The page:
And meanwhile, the other wouldn’t rest from talking incessantly, as he watched Nikolai with lazy and mocking eyes, pacing the small narrow room from the window to the bed. How many paces were there? Five paces lengthways, if you counted once. The little room was no more than five metres long. But if you counted all of such an evening with Bertrand in attendance, then he probably paced many, many kilometres. Why do I put up with him?
I once took my son to the zoo. There was a wolf that ran up and down a ridiculously small cage: two solid walls, the third with an opening simulating the entrance to a lair or something, the natural habitat of a wolf, and enclosed by a brown (again, just like in nature) set of bars, up to which he kept on pacing, and from which he’d hurriedly move back towards the opposite wall — and so on and so forth, here, there, to the bars, to the wall, to the bars, to the wall, as though he were in training, preparing for some lupine marathon, unable to comprehend that it was all over. There wasn’t a life to live anymore, and there never will be, and all that was left was the cage, and beyond it, curious zoo visitors. Like this young man with the scar across his forehead, and beside him a slip of a boy, with clear childlike eyes that stared with fear and awe at the scary, grey, wild, fanged and clawed wolf. In the adjacent cage there lived an even more pathetic creature, some kind of silly racoon that always stood on its hind legs, ceaselessly rubbing the thick steel bars with its front paws. In some places the naked steel not only shone but was also noticeably thinner. The stupid creature naïvely hoping to outwit fate, eventually wearing away the steel bars, leaving the hospitality of the zoo, quietly escaping into the vastness of the woods. What vastness, which woods, when this racoon knows only how to stand at the bars and rub them with his paws, and devour his rations, especially concocted by zoologists and conveniently provided by the zoo-keepers? Or were it nature lovers who had caught him, unintentionally separating him from his beloved?
‘Do you know what’s important to a real woman?’ Bertrand meanwhile continued. ‘A woman like yours, for instance? Certain noble virtues perhaps: beauty, elegance, lofty thoughts, talent, loyalty, and tenderness? Don’t be a naïve fool. Strength,’ Bertrand clenched a fist. ‘Strength. A woman likes to feel brute force. Just as we demand beauty above all else, from a woman, so a true woman demands strength from a man. First and foremost in the trousers, of course… Some women hold this kind of strength above all else!’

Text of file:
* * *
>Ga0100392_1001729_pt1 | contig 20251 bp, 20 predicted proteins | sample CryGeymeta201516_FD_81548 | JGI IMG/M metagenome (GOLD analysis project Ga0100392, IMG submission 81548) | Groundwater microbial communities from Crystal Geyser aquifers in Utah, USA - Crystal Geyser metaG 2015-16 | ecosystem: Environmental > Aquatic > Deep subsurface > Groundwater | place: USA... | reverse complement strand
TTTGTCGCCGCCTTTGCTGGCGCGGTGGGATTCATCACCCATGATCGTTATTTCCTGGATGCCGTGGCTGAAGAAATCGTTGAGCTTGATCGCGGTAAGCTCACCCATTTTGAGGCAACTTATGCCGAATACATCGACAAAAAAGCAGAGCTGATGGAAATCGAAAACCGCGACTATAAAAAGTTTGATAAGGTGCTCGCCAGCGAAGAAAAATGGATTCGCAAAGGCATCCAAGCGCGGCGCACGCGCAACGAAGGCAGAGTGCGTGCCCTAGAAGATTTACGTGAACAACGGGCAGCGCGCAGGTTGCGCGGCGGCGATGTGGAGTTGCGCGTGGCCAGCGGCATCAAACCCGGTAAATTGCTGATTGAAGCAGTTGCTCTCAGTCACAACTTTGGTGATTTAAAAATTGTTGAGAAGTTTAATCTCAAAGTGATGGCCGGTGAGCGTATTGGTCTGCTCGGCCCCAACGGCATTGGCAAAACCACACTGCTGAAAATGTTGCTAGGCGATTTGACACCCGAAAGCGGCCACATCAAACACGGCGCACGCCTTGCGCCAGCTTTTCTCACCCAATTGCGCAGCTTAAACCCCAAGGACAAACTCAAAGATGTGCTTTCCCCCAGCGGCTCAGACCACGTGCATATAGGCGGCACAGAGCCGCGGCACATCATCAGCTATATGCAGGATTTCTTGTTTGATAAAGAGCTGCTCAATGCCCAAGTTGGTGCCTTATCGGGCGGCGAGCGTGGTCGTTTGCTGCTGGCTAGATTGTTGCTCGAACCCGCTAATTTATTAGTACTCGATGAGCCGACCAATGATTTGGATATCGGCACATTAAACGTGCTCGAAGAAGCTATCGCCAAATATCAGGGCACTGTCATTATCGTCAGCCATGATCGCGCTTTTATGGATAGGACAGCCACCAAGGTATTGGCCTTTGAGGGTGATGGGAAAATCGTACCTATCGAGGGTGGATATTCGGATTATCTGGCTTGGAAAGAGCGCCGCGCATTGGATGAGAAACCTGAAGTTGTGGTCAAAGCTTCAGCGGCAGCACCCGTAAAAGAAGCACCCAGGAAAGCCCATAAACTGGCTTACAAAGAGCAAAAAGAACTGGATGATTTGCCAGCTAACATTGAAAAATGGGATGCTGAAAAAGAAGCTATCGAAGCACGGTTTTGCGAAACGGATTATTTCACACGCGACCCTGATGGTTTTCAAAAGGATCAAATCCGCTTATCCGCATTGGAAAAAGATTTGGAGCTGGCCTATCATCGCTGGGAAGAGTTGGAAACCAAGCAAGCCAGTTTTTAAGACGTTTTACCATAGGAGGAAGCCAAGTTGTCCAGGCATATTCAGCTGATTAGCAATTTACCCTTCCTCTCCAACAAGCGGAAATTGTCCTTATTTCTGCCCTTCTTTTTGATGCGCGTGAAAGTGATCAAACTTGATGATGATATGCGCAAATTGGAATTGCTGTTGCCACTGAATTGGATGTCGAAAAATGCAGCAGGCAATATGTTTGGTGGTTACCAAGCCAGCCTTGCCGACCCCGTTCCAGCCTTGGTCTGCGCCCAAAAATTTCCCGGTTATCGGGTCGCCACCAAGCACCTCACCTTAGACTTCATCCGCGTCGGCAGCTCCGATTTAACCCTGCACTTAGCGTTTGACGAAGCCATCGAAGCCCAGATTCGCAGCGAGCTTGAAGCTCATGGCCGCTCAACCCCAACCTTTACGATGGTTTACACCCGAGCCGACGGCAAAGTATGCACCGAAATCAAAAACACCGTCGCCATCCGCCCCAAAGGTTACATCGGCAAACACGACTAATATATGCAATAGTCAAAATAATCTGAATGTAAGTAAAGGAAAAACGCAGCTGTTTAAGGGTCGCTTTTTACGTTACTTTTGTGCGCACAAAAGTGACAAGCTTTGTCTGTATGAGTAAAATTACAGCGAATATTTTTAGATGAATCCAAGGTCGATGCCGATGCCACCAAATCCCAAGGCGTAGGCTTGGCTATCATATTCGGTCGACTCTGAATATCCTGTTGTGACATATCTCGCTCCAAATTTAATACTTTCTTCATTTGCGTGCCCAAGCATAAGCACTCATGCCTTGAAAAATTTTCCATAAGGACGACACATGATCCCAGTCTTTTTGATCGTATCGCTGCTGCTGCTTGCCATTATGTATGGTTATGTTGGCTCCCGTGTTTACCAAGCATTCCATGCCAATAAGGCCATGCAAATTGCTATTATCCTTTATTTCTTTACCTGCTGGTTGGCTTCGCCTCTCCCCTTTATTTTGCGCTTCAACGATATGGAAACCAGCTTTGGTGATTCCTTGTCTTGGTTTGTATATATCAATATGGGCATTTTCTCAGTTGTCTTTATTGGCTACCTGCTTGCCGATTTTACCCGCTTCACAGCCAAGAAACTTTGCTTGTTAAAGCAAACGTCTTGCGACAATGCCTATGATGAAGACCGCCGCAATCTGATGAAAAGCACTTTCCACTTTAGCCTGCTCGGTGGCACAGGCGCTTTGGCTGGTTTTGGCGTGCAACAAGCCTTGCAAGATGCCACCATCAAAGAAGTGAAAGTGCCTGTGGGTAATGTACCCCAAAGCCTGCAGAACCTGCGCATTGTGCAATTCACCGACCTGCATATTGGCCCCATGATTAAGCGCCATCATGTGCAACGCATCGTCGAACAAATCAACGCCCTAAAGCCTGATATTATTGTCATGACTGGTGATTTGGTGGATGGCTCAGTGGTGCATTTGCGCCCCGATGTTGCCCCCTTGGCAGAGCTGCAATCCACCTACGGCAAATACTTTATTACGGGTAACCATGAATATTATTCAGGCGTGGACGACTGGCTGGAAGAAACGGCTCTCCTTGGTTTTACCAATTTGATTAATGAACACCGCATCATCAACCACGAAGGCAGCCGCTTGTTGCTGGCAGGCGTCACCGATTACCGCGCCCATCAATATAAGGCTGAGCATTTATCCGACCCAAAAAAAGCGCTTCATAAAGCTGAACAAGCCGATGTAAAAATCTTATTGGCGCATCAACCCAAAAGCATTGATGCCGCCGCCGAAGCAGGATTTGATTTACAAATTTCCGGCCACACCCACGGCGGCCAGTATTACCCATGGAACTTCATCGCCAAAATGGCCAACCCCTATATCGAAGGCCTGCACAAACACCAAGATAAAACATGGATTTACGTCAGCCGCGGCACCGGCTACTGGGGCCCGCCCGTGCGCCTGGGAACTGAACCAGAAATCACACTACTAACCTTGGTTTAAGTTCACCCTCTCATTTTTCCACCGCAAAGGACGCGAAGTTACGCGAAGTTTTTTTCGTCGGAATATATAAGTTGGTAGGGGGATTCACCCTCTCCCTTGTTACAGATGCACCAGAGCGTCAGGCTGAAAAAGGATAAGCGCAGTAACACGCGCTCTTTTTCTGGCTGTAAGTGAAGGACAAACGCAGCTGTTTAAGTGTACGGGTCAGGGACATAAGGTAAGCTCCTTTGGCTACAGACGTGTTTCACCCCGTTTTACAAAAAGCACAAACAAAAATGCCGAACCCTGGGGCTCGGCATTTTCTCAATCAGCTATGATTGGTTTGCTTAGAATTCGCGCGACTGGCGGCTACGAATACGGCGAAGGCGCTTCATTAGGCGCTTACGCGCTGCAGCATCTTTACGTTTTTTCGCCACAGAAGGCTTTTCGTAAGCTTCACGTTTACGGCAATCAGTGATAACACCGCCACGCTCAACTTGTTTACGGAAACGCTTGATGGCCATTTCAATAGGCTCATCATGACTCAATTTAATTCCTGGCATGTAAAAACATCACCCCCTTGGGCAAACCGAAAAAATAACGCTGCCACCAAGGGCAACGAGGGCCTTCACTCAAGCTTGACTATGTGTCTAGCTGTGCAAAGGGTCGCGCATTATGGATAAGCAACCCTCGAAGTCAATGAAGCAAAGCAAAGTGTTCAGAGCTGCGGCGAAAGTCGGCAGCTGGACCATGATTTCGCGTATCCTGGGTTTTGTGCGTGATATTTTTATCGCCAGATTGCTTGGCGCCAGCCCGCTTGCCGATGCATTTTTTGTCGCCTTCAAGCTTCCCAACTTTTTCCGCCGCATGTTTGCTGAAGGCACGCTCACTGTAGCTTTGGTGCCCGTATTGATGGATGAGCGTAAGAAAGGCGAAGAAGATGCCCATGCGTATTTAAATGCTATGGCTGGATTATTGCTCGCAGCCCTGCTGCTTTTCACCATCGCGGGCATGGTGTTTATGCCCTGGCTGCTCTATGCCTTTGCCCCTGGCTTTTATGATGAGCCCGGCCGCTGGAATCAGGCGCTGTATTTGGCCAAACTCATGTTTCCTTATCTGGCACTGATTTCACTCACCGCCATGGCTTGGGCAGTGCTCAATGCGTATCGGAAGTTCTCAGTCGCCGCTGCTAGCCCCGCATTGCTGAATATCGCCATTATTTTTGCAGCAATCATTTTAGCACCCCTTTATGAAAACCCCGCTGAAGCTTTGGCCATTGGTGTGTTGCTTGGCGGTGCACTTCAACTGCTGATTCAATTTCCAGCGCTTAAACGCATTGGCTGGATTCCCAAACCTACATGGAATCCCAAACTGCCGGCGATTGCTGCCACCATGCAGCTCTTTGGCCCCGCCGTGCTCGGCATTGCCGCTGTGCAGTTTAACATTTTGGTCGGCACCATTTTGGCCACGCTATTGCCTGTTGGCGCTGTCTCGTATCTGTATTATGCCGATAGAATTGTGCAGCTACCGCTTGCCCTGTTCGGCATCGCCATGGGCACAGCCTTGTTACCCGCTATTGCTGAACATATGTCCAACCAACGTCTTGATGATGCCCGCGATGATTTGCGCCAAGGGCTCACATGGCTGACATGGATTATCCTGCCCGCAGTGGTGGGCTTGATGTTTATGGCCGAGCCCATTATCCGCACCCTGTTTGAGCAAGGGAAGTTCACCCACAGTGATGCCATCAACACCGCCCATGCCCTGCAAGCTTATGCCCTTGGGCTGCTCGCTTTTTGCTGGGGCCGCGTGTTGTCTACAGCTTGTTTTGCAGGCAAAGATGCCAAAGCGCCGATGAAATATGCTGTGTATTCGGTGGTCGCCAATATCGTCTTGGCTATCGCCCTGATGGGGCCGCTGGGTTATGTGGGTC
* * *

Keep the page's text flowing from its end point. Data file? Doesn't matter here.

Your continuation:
Bertrand smiled a long time, as if doubting whether to voice his next thought out loud.
‘You know what I’d do if she were mine? I’d caress her legs, if she were mine, caress and bite them… Lightly, just a little, tenderly, softly. With just this caress, if done with expertise, it is entirely possible to make a sensual woman scream, faint, and bring her to the sweetest kind of…’
‘Don’t you dare speak of her!’ Nikolai stopped by Bertrand’s chair and raised his arm threateningly. At times he was dizzy with overwhelming hatred for this man. He’d stumble and fall disgracefully onto the floor, bringing the chair and table down with him; if the ashtray was empty, and there happened to be nothing breakable on the table then it wasn’t so terrible.
‘You’re drunk and your nerves are shot. And besides, I don’t mean anything negative by it. If you were at all capable of rational thought right now, you’d understand that my adoration of your spouse is purely platonic. I am in awe of her beauty, like any civilised human being, nothing more, so calm down.’
‘I’m perfectly calm’ Nikolai would say, rising heavily to his feet, and pacing again, matching his steps to the rhythm of the blood throbbing at his temples, measured and heavy. His pulse was very slow, especially when he was drunk. Or did it only seem that way?
When Bertrand finished his cigarette, he’d take a long while crumpling it in the ashtray, and then at once light up another with a click of his gold lighter; he rarely took a drag on it, almost never, but liked, for some reason, to have one smoking away in his fingers.